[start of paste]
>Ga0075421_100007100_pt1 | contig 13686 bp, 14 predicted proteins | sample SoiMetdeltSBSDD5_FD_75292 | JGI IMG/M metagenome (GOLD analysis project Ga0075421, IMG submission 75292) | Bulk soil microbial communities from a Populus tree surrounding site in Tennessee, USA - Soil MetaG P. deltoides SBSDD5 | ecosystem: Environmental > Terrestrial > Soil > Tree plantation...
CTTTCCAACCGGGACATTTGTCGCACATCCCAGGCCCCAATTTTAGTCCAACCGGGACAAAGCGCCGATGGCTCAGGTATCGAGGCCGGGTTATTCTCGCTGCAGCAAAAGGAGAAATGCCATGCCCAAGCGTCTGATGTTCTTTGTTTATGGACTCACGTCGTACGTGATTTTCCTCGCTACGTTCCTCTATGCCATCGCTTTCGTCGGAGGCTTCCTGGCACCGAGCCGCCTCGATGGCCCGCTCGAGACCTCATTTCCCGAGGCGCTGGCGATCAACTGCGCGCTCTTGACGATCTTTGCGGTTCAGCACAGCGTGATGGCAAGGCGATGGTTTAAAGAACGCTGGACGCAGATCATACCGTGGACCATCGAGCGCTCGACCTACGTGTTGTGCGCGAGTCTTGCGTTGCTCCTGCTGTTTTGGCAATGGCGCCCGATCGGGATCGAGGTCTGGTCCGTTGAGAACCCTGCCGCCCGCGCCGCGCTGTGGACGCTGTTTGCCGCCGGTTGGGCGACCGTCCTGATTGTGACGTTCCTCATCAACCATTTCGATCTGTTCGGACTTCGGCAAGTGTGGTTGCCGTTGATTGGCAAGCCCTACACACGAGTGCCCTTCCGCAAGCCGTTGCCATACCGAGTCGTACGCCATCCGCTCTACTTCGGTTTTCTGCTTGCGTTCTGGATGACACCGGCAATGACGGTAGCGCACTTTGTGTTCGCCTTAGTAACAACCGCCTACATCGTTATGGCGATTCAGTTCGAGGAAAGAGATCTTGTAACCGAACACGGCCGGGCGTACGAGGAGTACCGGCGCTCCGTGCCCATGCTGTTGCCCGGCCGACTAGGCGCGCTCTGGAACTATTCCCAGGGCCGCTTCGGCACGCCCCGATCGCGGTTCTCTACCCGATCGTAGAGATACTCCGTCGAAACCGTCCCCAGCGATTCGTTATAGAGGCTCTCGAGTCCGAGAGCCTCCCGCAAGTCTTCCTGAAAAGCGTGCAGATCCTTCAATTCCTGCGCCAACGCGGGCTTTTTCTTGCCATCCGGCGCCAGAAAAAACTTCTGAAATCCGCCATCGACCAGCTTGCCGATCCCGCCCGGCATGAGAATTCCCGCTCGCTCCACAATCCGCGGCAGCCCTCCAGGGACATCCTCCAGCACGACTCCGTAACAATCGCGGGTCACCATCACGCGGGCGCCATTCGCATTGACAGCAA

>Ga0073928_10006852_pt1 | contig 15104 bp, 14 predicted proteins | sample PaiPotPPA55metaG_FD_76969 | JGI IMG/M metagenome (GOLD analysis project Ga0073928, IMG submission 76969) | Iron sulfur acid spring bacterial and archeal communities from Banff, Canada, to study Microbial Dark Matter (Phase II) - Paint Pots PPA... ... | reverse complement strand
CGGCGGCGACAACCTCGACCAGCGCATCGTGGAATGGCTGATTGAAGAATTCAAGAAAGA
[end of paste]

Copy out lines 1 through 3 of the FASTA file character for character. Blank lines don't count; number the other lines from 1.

>Ga0075421_100007100_pt1 | contig 13686 bp, 14 predicted proteins | sample SoiMetdeltSBSDD5_FD_75292 | JGI IMG/M metagenome (GOLD analysis project Ga0075421, IMG submission 75292) | Bulk soil microbial communities from a Populus tree surrounding site in Tennessee, USA - Soil MetaG P. deltoides SBSDD5 | ecosystem: Environmental > Terrestrial > Soil > Tree plantation...
CTTTCCAACCGGGACATTTGTCGCACATCCCAGGCCCCAATTTTAGTCCAACCGGGACAAAGCGCCGATGGCTCAGGTATCGAGGCCGGGTTATTCTCGCTGCAGCAAAAGGAGAAATGCCATGCCCAAGCGTCTGATGTTCTTTGTTTATGGACTCACGTCGTACGTGATTTTCCTCGCTACGTTCCTCTATGCCATCGCTTTCGTCGGAGGCTTCCTGGCACCGAGCCGCCTCGATGGCCCGCTCGAGACCTCATTTCCCGAGGCGCTGGCGATCAACTGCGCGCTCTTGACGATCTTTGCGGTTCAGCACAGCGTGATGGCAAGGCGATGGTTTAAAGAACGCTGGACGCAGATCATACCGTGGACCATCGAGCGCTCGACCTACGTGTTGTGCGCGAGTCTTGCGTTGCTCCTGCTGTTTTGGCAATGGCGCCCGATCGGGATCGAGGTCTGGTCCGTTGAGAACCCTGCCGCCCGCGCCGCGCTGTGGACGCTGTTTGCCGCCGGTTGGGCGACCGTCCTGATTGTGACGTTCCTCATCAACCATTTCGATCTGTTCGGACTTCGGCAAGTGTGGTTGCCGTTGATTGGCAAGCCCTACACACGAGTGCCCTTCCGCAAGCCGTTGCCATACCGAGTCGTACGCCATCCGCTCTACTTCGGTTTTCTGCTTGCGTTCTGGATGACACCGGCAATGACGGTAGCGCACTTTGTGTTCGCCTTAGTAACAACCGCCTACATCGTTATGGCGATTCAGTTCGAGGAAAGAGATCTTGTAACCGAACACGGCCGGGCGTACGAGGAGTACCGGCGCTCCGTGCCCATGCTGTTGCCCGGCCGACTAGGCGCGCTCTGGAACTATTCCCAGGGCCGCTTCGGCACGCCCCGATCGCGGTTCTCTACCCGATCGTAGAGATACTCCGTCGAAACCGTCCCCAGCGATTCGTTATAGAGGCTCTCGAGTCCGAGAGCCTCCCGCAAGTCTTCCTGAAAAGCGTGCAGATCCTTCAATTCCTGCGCCAACGCGGGCTTTTTCTTGCCATCCGGCGCCAGAAAAAACTTCTGAAATCCGCCATCGACCAGCTTGCCGATCCCGCCCGGCATGAGAATTCCCGCTCGCTCCACAATCCGCGGCAGCCCTCCAGGGACATCCTCCAGCACGACTCCGTAACAATCGCGGGTCACCATCACGCGGGCGCCATTCGCATTGACAGCAA

>Ga0073928_10006852_pt1 | contig 15104 bp, 14 predicted proteins | sample PaiPotPPA55metaG_FD_76969 | JGI IMG/M metagenome (GOLD analysis project Ga0073928, IMG submission 76969) | Iron sulfur acid spring bacterial and archeal communities from Banff, Canada, to study Microbial Dark Matter (Phase II) - Paint Pots PPA... ... | reverse complement strand